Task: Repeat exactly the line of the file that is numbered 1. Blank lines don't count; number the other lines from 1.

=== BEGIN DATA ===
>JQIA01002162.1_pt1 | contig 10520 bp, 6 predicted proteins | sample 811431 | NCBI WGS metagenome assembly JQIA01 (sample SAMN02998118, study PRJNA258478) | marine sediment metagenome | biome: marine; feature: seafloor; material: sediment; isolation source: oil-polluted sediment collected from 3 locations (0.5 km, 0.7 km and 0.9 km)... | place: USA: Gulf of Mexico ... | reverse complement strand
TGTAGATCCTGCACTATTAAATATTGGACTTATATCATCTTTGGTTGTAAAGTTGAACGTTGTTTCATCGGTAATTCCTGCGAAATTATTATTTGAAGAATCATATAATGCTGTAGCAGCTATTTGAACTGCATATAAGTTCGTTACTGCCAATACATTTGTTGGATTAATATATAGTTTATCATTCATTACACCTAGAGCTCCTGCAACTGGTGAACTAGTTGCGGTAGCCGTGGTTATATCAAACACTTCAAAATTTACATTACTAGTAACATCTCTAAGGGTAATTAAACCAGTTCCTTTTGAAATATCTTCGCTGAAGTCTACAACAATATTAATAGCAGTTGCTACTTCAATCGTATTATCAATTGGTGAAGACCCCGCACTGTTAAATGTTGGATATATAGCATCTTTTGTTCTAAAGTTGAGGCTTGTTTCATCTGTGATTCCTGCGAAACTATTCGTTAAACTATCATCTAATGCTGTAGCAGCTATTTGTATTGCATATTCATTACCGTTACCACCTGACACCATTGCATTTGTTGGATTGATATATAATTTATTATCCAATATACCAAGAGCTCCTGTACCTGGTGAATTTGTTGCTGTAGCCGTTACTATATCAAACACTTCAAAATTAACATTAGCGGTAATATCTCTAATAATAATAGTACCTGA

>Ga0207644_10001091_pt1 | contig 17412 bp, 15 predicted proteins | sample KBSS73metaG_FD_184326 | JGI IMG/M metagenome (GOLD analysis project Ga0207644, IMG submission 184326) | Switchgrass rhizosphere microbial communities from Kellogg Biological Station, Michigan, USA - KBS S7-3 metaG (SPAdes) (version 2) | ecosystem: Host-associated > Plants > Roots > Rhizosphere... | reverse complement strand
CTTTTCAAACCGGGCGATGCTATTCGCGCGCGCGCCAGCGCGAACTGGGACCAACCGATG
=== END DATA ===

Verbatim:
>JQIA01002162.1_pt1 | contig 10520 bp, 6 predicted proteins | sample 811431 | NCBI WGS metagenome assembly JQIA01 (sample SAMN02998118, study PRJNA258478) | marine sediment metagenome | biome: marine; feature: seafloor; material: sediment; isolation source: oil-polluted sediment collected from 3 locations (0.5 km, 0.7 km and 0.9 km)... | place: USA: Gulf of Mexico ... | reverse complement strand